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‘Airlines risk demand slump, losses over Omicron restrictions’

By Wole Oyebade
03 December 2021   |   3:02 am
Global airlines have expressed worry over fresh impositions of travel bans and flight restrictions as governments race to prevent the spread of COVID-19 Omicron variant.

Global airlines have expressed worry over fresh impositions of travel bans and flight restrictions as governments race to prevent the spread of the COVID-19 Omicron variant.

The carriers, under the aegis of the International Air Transport Association (IATA), said the emerging disruption would set the sector’s slow recovery backwards, with additional losses for struggling airlines.

They said though the recovery in air travel continued in October 2021 with broad-based improvements in both domestic and international markets, the imposition of travel bans by governments, against the advice of the World Health Organisation (WHO) now threaten the current gains.

Since South Africa announced the discovery of the Omicron variant last week, the virus has shown up in at least 24 countries. More than 30 countries have closed borders to flights from some nations, especially from the southern Africa region, and others have imposed stricter measures to curb the spread of the Omicron variant.

IATA, representing over 290 global airlines, estimated that total demand for air travel in October 2021 (measured in revenue passenger kilometers or RPKs) was down 49.4 per cent compared to October 2019. This was improved over the 53.3 per cent fall recorded in September 2021, compared to two years earlier.

International passenger demand in October was 65.5 per cent below October 2019, compared to a 69.0 per cent decline for September versus the 2019 period, with all regions showing improvement.

IATA’s Director-General, Willie Walsh, said October’s traffic performance reinforces that people will travel when they are permitted to.

“Unfortunately, government responses to the emergence of the Omicron variant are putting at risk the global connectivity it has taken so long to rebuild,” Walsh said.

African airlines’ traffic fell 60.2 per cent in October versus two years’ ago. Traffic in September was down 62.1 per cent over the corresponding 2019 period. October capacity was down 49.0 per cent and load factor declined 15.2 percentage points to 54.1 per cent.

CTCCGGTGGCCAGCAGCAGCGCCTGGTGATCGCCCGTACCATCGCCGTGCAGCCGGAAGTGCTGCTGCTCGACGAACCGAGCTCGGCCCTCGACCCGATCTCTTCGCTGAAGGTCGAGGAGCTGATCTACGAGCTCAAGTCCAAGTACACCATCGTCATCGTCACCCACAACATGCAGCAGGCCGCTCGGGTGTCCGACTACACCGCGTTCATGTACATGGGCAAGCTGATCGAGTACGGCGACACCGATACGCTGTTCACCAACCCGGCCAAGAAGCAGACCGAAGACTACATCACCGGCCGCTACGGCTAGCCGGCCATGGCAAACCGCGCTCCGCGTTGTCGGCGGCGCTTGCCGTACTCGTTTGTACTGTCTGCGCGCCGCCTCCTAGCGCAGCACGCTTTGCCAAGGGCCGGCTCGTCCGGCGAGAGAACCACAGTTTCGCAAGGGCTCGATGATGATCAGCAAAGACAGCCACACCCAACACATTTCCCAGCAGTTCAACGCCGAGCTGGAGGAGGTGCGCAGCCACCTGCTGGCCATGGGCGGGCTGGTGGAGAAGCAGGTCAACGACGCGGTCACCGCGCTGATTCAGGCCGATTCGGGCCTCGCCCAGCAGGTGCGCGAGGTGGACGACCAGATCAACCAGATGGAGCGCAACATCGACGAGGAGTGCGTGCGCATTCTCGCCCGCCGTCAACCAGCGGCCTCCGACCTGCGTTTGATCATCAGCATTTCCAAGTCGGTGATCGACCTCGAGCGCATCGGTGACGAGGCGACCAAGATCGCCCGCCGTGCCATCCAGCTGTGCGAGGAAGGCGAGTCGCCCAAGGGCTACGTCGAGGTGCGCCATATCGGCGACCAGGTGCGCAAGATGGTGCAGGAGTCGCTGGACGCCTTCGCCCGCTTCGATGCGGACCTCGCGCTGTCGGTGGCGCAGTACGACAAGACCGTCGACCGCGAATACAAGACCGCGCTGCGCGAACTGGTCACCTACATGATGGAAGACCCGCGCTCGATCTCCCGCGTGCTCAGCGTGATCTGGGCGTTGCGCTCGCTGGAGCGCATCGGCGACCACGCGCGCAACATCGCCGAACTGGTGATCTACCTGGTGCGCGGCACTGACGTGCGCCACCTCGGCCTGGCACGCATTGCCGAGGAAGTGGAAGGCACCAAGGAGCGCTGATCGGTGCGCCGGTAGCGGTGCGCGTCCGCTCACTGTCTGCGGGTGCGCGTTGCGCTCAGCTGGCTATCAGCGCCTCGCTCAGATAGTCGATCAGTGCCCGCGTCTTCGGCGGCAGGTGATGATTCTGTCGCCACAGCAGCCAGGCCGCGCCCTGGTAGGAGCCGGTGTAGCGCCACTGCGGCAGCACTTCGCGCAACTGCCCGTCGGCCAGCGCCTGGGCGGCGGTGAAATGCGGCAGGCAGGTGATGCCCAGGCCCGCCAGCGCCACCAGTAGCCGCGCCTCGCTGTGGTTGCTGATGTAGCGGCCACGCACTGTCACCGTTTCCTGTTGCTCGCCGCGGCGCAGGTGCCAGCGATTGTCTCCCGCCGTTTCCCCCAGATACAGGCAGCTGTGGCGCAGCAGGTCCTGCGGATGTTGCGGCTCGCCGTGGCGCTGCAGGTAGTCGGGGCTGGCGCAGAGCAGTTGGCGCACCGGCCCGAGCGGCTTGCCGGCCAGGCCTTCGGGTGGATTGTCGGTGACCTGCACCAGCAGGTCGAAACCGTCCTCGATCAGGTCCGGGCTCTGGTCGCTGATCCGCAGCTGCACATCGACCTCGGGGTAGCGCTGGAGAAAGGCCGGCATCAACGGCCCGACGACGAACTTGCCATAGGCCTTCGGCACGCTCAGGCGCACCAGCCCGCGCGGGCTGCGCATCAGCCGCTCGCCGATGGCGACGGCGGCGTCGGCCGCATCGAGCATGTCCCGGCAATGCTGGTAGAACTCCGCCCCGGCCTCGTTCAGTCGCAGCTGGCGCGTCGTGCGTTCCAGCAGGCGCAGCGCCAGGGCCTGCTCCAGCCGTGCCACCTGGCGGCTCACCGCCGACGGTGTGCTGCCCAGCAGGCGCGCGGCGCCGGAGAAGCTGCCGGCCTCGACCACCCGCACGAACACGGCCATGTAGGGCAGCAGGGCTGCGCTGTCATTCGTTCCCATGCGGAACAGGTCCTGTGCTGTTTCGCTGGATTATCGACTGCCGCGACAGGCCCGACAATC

European carriers’ October international traffic declined 50.6 per cent versus October 2019, much improved over the 56.5 per cent drop in September compared to September 2019. Capacity dropped 41.3 per cent and load factor fell 13.7 percentage points to 72.5 per cent.

Asia-Pacific airlines saw their October international traffic fall 92.8 per cent compared to October 2019, fractionally improving over the 93.1 per cent decline recorded for September 2021 compared to two years ago. Capacity dropped 83.8 per cent and the load factor was down 44.0 percentage points to 35.7 per cent, the lowest among regions by far.

Walsh remarked that the lifting of the U.S. restrictions on travel from some 33 countries last month raised hopes that a surge in pent-up travel demand would buoy traffic over the coming Northern Hemisphere winter.

“But the emergence of the Omicron variant panicked many governments into once again restricting or entirely removing the freedom to travel—even though WHO clearly advised that ‘blanket travel bans will not prevent the international spread, and they place a heavy burden on lives and livelihoods. The logic of the WHO advice was evident within days of Omicron’s identification in South Africa, with its presence already confirmed in all continents. The ill-advised travel bans are as ineffective as closing the barn door after the horse has bolted,” Walsh said.

Last month, IATA released a blueprint to help guide governments in safely re-opening their borders with data-driven decision-making. Specifically, IATA urged governments to focus on three key areas that include simplified health protocols, digital solutions to process health credentials, and COVID-19 measures proportional to risk levels with a continuous review process.

“Additionally, governments must address the terrible disparity in vaccination rates that has seen the developed world offering boosters at a time when less than 10 per cent of the African continent is fully vaccinated,” Walsh said.